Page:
On Strike! Shut it Down! (Exhibit 1999)
Case 10: Legacy
Like their origins, the legacy of the student and faculty strikes is complex and not fully understood. After five months of tension and turmoil, what were the results of the San Francisco State College Strike of 1968-1969?
- creation of a Black Studies Department, which granted a B. A. degree in Black Studies
- creation of a School of Ethnic Studies, including Black Studies, La Raza, Asian-American Studies, and later, American Indian Studies
- continuing admission of underrepresented students
- funding and staffing of an Economic Opportunity Program
- departure of many faculty and students, who left to go elsewhere
- firing of several faculty members, who were later reinstated
- firing of several staff members, who were not reinstated
- placement of Associated Students' funds into receivership
- continuing tension even today among those who were involved and took positions
- increased involvement of students in campus governance
- amnesty for striking students
In the California State College system:
- state laws and Title 5 of the State Administrative Code changed to give California State College presidents control over Associated Students' finances
In the state:
- State Legislature created legislation to limit demonstrations on college campuses and to restore order
- Harmer Bill passed affecting EOP eligibility
In the nation:
- S. I. Hayakawa elected as a Republican Senator from California, 1976-1982
- The San Francisco State College Strike recognized as the longest student strike in the history of American Higher Education
- The Strike changed the pattern of how higher education looked at underrepresented groups on American campuses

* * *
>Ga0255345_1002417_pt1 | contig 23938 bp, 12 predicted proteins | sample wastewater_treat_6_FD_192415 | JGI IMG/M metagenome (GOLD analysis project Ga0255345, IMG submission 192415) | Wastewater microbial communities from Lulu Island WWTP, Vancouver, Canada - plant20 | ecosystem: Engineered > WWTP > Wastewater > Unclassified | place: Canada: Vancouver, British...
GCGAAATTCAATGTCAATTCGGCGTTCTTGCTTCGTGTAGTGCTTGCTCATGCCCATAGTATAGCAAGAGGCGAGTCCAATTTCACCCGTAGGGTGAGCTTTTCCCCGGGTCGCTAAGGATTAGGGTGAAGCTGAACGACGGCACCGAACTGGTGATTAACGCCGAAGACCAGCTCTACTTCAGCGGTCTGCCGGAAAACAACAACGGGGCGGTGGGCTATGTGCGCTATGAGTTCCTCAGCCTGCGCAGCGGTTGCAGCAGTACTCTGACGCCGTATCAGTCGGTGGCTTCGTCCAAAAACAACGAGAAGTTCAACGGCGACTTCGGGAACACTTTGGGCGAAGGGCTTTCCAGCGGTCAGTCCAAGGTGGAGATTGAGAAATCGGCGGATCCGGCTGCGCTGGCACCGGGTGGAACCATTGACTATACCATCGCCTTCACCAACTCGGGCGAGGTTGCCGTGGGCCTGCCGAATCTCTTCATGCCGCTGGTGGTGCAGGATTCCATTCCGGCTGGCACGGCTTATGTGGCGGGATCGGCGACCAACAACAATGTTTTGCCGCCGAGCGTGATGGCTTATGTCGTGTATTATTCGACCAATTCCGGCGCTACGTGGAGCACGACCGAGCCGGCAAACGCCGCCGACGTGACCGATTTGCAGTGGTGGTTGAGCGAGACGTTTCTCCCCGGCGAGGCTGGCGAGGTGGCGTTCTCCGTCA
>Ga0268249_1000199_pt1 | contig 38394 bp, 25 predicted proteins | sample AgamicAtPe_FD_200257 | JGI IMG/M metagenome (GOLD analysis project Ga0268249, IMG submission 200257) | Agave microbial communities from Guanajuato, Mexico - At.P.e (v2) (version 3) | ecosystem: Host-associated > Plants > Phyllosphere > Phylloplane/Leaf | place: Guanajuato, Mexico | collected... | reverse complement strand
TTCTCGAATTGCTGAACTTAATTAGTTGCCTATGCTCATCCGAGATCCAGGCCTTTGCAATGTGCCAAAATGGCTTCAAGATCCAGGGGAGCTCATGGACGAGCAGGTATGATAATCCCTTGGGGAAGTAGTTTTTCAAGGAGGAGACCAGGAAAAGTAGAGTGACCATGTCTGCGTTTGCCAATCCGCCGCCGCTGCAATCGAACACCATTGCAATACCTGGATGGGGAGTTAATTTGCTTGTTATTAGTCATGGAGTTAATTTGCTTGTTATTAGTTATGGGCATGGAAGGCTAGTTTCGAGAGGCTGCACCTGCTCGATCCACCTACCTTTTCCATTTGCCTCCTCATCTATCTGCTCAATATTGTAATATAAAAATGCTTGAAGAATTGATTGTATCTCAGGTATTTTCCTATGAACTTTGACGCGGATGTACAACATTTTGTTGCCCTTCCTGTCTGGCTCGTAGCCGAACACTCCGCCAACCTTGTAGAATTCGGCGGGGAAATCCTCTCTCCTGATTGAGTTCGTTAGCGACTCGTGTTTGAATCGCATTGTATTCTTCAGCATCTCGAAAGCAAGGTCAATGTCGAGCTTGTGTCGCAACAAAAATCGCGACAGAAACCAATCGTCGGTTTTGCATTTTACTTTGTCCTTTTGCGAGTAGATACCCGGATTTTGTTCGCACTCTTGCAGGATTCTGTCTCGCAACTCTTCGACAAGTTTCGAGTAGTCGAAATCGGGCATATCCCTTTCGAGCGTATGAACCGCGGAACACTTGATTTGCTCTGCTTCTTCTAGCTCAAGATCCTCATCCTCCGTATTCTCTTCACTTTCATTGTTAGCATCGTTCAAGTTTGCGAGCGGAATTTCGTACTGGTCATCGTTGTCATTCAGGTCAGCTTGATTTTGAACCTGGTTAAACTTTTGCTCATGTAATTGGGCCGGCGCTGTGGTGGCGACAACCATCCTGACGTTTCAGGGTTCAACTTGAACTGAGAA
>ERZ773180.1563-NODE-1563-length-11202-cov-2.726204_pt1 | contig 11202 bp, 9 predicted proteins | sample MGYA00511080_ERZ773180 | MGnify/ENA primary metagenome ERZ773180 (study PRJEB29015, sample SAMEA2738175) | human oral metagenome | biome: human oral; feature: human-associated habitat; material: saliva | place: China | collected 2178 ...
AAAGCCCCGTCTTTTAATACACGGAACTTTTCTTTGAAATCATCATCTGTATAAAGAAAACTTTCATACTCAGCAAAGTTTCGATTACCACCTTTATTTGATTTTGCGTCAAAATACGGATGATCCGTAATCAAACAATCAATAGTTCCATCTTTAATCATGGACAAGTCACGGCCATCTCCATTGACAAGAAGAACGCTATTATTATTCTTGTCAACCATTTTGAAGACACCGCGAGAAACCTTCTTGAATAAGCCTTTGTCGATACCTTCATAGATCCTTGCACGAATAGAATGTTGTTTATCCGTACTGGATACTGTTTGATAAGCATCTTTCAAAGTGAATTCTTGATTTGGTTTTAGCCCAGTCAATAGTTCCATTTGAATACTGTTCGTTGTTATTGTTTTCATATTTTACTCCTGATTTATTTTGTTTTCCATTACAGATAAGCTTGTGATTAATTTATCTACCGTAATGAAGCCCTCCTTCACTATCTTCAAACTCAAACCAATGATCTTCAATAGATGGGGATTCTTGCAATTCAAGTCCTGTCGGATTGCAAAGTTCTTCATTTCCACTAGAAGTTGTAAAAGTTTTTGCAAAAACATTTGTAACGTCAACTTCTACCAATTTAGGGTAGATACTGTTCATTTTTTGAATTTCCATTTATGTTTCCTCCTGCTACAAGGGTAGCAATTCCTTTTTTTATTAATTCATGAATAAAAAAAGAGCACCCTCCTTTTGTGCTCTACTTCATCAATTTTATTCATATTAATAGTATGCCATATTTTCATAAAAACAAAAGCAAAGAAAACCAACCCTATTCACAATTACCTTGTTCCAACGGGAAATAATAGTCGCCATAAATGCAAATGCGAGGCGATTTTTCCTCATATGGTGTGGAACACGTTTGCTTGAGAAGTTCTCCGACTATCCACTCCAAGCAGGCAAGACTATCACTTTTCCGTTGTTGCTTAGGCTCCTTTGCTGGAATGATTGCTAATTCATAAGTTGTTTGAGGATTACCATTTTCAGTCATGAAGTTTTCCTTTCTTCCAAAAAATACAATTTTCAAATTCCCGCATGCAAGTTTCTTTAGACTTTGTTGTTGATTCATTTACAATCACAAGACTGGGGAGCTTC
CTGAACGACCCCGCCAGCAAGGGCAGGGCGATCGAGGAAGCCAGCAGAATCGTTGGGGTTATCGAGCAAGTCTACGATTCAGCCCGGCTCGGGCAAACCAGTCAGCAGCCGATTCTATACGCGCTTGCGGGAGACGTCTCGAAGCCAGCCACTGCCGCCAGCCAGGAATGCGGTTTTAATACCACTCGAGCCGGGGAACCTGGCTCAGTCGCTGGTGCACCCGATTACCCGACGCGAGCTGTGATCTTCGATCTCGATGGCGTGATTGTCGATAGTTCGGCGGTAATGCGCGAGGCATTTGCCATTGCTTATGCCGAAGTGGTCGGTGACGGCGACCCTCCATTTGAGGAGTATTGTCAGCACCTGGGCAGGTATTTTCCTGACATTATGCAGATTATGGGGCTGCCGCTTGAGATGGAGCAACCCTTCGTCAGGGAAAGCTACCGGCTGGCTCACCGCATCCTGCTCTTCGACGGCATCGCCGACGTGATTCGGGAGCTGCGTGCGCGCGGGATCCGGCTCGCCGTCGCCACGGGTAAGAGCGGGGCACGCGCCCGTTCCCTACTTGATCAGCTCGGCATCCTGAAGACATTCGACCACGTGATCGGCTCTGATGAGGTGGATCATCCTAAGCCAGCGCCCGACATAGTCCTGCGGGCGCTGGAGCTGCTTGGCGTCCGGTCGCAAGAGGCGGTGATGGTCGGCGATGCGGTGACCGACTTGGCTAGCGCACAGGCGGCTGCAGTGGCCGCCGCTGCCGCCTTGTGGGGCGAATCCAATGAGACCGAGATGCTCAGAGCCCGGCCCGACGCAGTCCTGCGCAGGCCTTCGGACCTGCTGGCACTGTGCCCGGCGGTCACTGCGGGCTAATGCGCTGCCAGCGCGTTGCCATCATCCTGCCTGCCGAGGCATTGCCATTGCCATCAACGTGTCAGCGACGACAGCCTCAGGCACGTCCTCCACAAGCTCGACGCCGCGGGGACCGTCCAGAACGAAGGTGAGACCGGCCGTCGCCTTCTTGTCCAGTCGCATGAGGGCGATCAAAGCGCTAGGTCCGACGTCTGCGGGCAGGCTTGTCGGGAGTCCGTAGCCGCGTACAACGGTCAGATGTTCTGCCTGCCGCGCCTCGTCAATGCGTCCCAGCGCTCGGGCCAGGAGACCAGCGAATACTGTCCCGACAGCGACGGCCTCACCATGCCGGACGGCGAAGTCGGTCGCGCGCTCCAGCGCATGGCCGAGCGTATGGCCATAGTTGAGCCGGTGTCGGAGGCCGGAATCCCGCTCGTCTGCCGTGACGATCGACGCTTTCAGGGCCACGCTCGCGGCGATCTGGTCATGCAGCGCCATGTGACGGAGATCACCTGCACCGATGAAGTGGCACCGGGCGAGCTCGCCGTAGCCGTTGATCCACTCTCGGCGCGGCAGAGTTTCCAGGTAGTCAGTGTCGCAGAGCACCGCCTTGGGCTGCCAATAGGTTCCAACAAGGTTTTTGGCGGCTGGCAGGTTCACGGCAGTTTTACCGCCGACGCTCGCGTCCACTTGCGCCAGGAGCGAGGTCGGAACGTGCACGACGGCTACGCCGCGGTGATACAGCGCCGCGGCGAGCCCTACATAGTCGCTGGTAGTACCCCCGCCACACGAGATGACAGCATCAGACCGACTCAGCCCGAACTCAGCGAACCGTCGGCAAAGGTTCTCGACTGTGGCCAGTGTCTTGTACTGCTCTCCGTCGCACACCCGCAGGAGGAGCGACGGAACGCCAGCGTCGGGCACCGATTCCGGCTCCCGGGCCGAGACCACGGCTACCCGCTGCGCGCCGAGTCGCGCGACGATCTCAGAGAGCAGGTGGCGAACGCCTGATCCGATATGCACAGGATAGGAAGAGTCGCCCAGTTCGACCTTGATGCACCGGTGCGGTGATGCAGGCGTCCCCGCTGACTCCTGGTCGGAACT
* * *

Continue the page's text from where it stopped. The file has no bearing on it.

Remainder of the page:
- San Francisco State College became famous as a hotbed of radical activity
- S. I. Hayakawa and his tam o'shanter became an international symbol of law and order
Do we know what really happened at San Francisco State from 1967-1969?
In one sense, "it is too soon to reach a final conclusion" and in another, "too late to discover some of the facts." (A recent comment made in a conversation between two individuals who were involved in the campus events of the student and faculty strikes.)
As noted in the 'context' case, the late 1950s and early 1960s was a complex time world-wide, with many significant events happening simultaneously. That complexity was mirrored at San Francisco State College during the turbulent years of 1967 - 1969. The creators of this exhibit gathered a sampling of information and materials documenting the many issues and events that took place on the campus and elsewhere.
However, not all the information on what happened has been found. Therefore, the exhibit creators could not say with certainty what happened and/or why. That is for the future to disclose. Nevertheless, the issues and events remain vivid. For many individuals, who are still part of the campus community, the controversy from the student and faculty strikes is as much alive today as it was then. For those who have come since, these events remain a topic of interest, speculation, and hopefully research.
What materials were used in this exhibit?